It is why public relations is the true art form within marketing, & business. It not only takes a firm understanding of the term itself, as well as various other variables within a given situation (goal of the PR campaign, audience, analytics, statistics, etc.), it takes a creative concept that is not only going to effectively address the issue at hand, but attempt to make that concept look, & feel genuine (rather than an orchestrated PR campaign).

So here are a few key highlights when putting together an effective public relations campaign.

Understand Your Current Public Perception

Don’t create a PR campaign just to create a PR campaign. Before any plan of action is orchestrated, make sure you understand how the public currently perceives you as a brand, person, company, etc. While this step is the most basic, it’s surprisingly overlooked, as many are just quick to form a plan, or even hire a firm.

For example, say I’m a math teacher (which you would ideally never want), and you’re a student who just transferred into a specific class. I tell you, we have a math test next week. Is your gameplan to go, ‘ok, I’ll study and prepare?’ Well if it is, I don’t see it fairing well. You weren’t provided the current lesson, or specific topic it’s pertaining to. You have no idea what the ‘math test’ can account for. So you’re going to prepare for something in which you don’t have any perception of the current state (lesson) is of the class. Ideally, you hear ‘we have a math test next week,’ and you’re response is not to immediately take action, but examine the situation (find out what specifically the test is on, and what lessons have been provided that are essential to performing well).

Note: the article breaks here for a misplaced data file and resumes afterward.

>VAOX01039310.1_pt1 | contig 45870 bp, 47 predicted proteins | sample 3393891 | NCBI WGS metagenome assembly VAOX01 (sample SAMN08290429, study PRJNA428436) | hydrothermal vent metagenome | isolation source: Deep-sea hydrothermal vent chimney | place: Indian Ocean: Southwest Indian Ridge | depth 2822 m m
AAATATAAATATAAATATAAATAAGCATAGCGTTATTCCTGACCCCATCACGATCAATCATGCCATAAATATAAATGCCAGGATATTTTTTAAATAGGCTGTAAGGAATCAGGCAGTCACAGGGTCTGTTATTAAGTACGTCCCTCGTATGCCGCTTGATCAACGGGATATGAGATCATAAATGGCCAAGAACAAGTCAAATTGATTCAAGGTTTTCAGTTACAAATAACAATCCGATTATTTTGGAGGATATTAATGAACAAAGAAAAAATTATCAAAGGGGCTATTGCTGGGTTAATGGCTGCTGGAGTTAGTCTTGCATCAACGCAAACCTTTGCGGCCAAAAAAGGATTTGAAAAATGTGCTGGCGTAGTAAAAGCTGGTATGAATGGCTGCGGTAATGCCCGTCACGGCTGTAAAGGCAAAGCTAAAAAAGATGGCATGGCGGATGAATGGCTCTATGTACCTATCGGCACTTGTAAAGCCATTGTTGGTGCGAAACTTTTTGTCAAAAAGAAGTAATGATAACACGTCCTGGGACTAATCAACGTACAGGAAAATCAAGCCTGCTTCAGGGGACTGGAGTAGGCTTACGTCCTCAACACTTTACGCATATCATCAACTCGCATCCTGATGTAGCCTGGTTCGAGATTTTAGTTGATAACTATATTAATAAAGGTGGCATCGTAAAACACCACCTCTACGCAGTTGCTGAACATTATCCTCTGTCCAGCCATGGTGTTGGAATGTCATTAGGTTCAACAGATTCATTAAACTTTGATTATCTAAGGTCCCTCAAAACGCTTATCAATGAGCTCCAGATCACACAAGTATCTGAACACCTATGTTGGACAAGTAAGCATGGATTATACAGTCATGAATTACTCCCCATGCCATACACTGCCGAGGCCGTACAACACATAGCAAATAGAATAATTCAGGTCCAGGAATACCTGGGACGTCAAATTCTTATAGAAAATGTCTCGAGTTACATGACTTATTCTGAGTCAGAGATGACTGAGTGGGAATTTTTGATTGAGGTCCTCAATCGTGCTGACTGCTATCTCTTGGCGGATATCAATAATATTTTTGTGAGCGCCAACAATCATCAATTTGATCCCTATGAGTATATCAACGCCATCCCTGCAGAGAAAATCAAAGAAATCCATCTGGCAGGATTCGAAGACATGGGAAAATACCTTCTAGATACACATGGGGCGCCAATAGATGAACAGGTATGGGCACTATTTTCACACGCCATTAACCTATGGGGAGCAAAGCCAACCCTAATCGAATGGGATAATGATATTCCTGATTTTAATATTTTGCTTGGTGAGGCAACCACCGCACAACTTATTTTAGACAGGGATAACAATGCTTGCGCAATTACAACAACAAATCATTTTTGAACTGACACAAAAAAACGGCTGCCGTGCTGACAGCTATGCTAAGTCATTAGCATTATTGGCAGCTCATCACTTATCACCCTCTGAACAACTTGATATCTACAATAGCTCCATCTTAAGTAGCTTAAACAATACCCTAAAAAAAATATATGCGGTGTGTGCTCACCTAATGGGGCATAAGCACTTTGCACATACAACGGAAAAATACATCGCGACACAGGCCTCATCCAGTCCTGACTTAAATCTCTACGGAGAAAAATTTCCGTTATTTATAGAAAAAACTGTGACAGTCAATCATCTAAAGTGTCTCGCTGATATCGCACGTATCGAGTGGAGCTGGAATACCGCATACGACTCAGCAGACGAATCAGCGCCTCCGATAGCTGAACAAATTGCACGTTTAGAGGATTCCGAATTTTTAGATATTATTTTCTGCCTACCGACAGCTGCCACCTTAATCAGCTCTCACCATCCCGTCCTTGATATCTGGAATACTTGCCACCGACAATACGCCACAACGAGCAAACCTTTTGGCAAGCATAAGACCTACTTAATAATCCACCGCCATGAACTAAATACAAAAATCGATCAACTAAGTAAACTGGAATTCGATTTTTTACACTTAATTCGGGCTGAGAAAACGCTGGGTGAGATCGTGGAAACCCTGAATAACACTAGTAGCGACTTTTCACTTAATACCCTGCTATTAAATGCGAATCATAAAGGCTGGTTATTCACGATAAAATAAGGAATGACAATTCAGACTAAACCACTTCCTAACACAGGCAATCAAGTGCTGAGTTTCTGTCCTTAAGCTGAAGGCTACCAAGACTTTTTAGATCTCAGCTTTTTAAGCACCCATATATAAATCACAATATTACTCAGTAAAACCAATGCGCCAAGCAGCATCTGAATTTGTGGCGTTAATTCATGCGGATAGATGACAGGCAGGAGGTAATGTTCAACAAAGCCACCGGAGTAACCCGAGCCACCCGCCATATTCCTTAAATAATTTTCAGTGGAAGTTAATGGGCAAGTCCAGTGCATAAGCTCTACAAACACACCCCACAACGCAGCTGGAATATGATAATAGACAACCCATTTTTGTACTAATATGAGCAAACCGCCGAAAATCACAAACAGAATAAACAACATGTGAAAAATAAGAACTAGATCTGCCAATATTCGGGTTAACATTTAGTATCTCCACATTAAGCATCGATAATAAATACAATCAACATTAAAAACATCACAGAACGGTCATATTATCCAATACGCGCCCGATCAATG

Just like math, public relations is a broad statement, and every situation is different, and must be examined before any course of action is taken.

Choose The Right Creative Strategy

PR takes many forms, and from my past experience, the most successful campaigns are usually the ones that are executed with discretion. Why? Because if people can’t tell it’s a planned out PR plan, it comes off as more genuine, and the public will likely ‘buy into it’.